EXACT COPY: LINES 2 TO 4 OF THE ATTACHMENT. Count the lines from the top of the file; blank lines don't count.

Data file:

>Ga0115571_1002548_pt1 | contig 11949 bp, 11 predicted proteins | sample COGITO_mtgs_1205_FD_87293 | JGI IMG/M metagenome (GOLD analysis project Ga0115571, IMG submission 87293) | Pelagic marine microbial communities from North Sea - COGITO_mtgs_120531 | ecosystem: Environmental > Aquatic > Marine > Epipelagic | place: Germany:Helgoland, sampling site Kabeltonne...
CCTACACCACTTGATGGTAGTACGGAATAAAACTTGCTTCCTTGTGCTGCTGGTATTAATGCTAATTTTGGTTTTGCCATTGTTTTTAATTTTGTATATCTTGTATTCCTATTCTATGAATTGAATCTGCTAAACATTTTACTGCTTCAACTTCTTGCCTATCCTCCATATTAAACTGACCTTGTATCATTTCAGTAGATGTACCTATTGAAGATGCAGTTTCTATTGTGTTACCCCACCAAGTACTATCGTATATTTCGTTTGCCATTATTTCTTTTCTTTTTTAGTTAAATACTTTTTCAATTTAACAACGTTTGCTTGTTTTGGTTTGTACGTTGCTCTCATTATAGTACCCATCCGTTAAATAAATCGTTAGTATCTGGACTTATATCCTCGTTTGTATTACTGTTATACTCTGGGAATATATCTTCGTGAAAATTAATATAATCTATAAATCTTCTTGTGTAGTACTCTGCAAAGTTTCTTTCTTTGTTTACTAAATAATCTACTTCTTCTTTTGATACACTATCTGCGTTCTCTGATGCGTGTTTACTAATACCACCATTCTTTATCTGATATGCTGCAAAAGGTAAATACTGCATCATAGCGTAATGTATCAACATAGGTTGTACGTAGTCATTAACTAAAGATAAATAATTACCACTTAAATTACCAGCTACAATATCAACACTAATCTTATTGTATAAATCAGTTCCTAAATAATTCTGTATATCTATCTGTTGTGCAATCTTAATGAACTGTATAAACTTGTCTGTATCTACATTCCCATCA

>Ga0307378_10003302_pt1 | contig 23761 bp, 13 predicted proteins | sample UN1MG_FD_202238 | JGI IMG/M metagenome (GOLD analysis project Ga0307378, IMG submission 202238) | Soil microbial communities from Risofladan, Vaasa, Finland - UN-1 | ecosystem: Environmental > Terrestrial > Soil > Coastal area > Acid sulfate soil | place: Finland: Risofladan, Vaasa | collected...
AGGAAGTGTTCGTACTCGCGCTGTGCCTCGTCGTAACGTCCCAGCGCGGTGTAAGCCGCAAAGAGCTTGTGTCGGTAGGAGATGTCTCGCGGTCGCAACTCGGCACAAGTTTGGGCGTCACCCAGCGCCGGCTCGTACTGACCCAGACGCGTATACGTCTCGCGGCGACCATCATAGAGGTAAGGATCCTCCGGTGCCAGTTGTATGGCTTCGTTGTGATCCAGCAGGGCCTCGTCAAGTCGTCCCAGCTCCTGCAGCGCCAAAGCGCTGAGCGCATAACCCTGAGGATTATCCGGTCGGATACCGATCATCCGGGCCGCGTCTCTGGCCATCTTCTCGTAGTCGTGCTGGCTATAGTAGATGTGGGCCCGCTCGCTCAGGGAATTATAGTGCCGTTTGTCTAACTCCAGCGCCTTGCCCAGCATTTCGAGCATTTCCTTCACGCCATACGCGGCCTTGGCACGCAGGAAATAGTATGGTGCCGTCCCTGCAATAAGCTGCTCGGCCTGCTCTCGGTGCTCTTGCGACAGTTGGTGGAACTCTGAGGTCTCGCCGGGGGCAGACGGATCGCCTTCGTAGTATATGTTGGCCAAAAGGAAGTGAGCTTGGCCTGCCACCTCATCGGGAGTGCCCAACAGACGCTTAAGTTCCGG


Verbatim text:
CCTACACCACTTGATGGTAGTACGGAATAAAACTTGCTTCCTTGTGCTGCTGGTATTAATGCTAATTTTGGTTTTGCCATTGTTTTTAATTTTGTATATCTTGTATTCCTATTCTATGAATTGAATCTGCTAAACATTTTACTGCTTCAACTTCTTGCCTATCCTCCATATTAAACTGACCTTGTATCATTTCAGTAGATGTACCTATTGAAGATGCAGTTTCTATTGTGTTACCCCACCAAGTACTATCGTATATTTCGTTTGCCATTATTTCTTTTCTTTTTTAGTTAAATACTTTTTCAATTTAACAACGTTTGCTTGTTTTGGTTTGTACGTTGCTCTCATTATAGTACCCATCCGTTAAATAAATCGTTAGTATCTGGACTTATATCCTCGTTTGTATTACTGTTATACTCTGGGAATATATCTTCGTGAAAATTAATATAATCTATAAATCTTCTTGTGTAGTACTCTGCAAAGTTTCTTTCTTTGTTTACTAAATAATCTACTTCTTCTTTTGATACACTATCTGCGTTCTCTGATGCGTGTTTACTAATACCACCATTCTTTATCTGATATGCTGCAAAAGGTAAATACTGCATCATAGCGTAATGTATCAACATAGGTTGTACGTAGTCATTAACTAAAGATAAATAATTACCACTTAAATTACCAGCTACAATATCAACACTAATCTTATTGTATAAATCAGTTCCTAAATAATTCTGTATATCTATCTGTTGTGCAATCTTAATGAACTGTATAAACTTGTCTGTATCTACATTCCCATCA

>Ga0307378_10003302_pt1 | contig 23761 bp, 13 predicted proteins | sample UN1MG_FD_202238 | JGI IMG/M metagenome (GOLD analysis project Ga0307378, IMG submission 202238) | Soil microbial communities from Risofladan, Vaasa, Finland - UN-1 | ecosystem: Environmental > Terrestrial > Soil > Coastal area > Acid sulfate soil | place: Finland: Risofladan, Vaasa | collected...
AGGAAGTGTTCGTACTCGCGCTGTGCCTCGTCGTAACGTCCCAGCGCGGTGTAAGCCGCAAAGAGCTTGTGTCGGTAGGAGATGTCTCGCGGTCGCAACTCGGCACAAGTTTGGGCGTCACCCAGCGCCGGCTCGTACTGACCCAGACGCGTATACGTCTCGCGGCGACCATCATAGAGGTAAGGATCCTCCGGTGCCAGTTGTATGGCTTCGTTGTGATCCAGCAGGGCCTCGTCAAGTCGTCCCAGCTCCTGCAGCGCCAAAGCGCTGAGCGCATAACCCTGAGGATTATCCGGTCGGATACCGATCATCCGGGCCGCGTCTCTGGCCATCTTCTCGTAGTCGTGCTGGCTATAGTAGATGTGGGCCCGCTCGCTCAGGGAATTATAGTGCCGTTTGTCTAACTCCAGCGCCTTGCCCAGCATTTCGAGCATTTCCTTCACGCCATACGCGGCCTTGGCACGCAGGAAATAGTATGGTGCCGTCCCTGCAATAAGCTGCTCGGCCTGCTCTCGGTGCTCTTGCGACAGTTGGTGGAACTCTGAGGTCTCGCCGGGGGCAGACGGATCGCCTTCGTAGTATATGTTGGCCAAAAGGAAGTGAGCTTGGCCTGCCACCTCATCGGGAGTGCCCAACAGACGCTTAAGTTCCGG